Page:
The Doll Maker by Richard Montanari
Genre: Police Thriller
Publisher: Little Brown
Richard Montanari’s The Doll Maker is the eighth book in the Byrne and Balzano police detective series. I have not read any other books in the series, but I liked it so much that I am going to go back to the first novel, The Rosary Girls, and start now.
The story starts out with a very creepy situation: “He knew the moment she walked in. It wasn’t the way she was dressed—he had been fooled by this more often than he had been right, and he had been right many times—it was, instead, the way her heels fell on the old hardwood floor, the weight of her stride, the way he knew she’d put a thousand sad stories to bed.” Upon reading this, I was hopeful that we were looking at a man seeing a woman with whom he might fall in love, wanting to heal her after all her sad stories. Unfortunately, I was wrong. The eerie book cover was the first clue to the oddness of something or someone in this novel.
|Philadelphia’s famous “Roundhouse” Police Headquarters.
Around Philadelphia, children are being murdered and posed in specific situations. At each crime scene a porcelain doll is found, designed to look exactly like the victim of the previous murder. An invitation is also found, indicating the date of the next murder. It is up to long-time partners Jessica Byrne and Kevin Balzano to figure out what this killer is trying to tell the people of Philadelphia. Their investigation takes them all over the city, to specialty collectible shops, a hardware store, a long-abandoned home, and college campuses. In fact, the city of Philadelphia is almost a main character itself. I have only visited the City of Brotherly love once but felt I was there and could see the different neighborhoods as Byrne and Balzano hit the sidewalks to talk to neighbors and follow several red herrings.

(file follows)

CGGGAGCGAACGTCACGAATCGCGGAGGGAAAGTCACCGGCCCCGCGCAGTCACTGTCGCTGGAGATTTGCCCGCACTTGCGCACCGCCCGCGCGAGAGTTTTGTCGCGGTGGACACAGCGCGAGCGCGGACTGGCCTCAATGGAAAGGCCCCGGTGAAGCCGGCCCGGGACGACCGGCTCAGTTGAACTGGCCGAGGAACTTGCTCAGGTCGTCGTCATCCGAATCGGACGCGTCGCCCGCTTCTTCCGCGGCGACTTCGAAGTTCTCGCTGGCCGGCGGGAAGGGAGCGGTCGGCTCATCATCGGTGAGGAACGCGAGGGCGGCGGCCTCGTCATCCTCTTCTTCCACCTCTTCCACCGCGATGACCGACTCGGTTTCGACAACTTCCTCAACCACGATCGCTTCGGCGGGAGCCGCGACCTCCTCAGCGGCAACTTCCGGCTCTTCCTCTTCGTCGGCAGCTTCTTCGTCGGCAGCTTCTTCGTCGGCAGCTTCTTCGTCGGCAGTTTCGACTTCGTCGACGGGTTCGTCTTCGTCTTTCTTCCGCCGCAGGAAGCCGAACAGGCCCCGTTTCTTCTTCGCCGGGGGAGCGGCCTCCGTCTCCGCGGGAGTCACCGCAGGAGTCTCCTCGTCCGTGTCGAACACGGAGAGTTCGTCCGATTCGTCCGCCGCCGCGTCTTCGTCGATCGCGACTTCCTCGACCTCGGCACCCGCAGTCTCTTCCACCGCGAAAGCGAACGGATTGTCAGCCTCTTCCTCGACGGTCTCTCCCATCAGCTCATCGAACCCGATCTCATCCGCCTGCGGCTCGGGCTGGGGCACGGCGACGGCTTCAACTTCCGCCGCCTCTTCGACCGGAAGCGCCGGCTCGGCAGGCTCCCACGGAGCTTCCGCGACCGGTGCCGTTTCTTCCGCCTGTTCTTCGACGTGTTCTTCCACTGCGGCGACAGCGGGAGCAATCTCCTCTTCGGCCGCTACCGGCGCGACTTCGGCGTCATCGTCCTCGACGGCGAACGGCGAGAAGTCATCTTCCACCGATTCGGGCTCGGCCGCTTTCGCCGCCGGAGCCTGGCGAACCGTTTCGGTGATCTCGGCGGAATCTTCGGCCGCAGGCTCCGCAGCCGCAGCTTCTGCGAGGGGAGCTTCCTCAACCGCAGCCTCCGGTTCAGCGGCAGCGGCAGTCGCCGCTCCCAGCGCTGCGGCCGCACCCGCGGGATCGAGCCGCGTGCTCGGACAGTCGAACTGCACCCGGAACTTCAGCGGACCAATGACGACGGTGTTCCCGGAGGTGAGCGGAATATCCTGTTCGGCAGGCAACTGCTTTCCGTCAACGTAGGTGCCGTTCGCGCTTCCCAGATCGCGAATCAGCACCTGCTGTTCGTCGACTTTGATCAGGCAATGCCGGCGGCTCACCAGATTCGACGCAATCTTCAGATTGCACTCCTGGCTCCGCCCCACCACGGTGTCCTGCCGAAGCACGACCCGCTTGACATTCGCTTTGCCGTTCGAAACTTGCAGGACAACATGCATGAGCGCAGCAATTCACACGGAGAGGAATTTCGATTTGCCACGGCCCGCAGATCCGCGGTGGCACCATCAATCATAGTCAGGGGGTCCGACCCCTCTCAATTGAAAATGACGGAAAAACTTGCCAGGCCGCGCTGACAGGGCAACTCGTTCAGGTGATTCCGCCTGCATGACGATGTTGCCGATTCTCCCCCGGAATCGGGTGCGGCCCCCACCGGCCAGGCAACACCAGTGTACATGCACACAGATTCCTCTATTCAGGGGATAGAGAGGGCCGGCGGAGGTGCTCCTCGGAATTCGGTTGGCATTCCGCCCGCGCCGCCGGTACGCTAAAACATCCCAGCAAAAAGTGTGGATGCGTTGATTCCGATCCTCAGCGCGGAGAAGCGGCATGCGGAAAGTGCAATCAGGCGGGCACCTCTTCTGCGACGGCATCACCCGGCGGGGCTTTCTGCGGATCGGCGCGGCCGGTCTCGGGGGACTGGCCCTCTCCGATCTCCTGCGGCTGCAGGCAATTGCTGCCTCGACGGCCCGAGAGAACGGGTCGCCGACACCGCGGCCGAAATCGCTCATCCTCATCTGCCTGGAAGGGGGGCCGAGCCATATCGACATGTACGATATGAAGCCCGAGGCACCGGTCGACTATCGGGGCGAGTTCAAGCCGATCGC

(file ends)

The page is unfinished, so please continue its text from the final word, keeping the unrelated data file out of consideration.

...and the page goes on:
Again, I truly enjoyed The Doll Maker, even staying up until 3:00 one night to try and finish. I was unsuccessful, but sat down with my coffee the next morning and didn’t stop reading until I was done.
Many thanks to Little, Brown, who gave me an advance electronic copy via NetGalley in exchange for my honest review.
ABOUT THE AUTHOR – From his web site.
Richard was born in Cleveland, Ohio, the scion of a traditional Italian-American family, which means he learned two things very early in life. One: ravioli tastes much better than baby formula. Two: if you don’t get to the table on time, there is no ravioli.
After an undistinguished academic career, Richard traveled Europe extensively, living in London for a time, where he sold clothing in Chelsea, and foreign language encyclopedias door-to-door in Hampstead Heath. Needless to say, he hawked a few more ties than tomes, but neither job paid enough to keep him in beer and Skittles.
So, abandoning his dream (that being to become the next Bryan Ferry), he returned to the States and joined his family’s construction firm. Five years and a hundred smashed thumbs later, he decided that writing might be a better job.
After working as a freelance writer for years, during which time he was published in more than two hundred publications — including The Chicago Tribune, The Detroit Free Press, The Seattle Times, and many others — Richard wrote three pages of what was to become the first chapter of Deviant Way. He was immediately signed to a New York agency.
When he finished the book, Michael Korda signed him to a two-book deal at Simon & Schuster. In 1996, Deviant Way won the OLMA for Best First Mystery.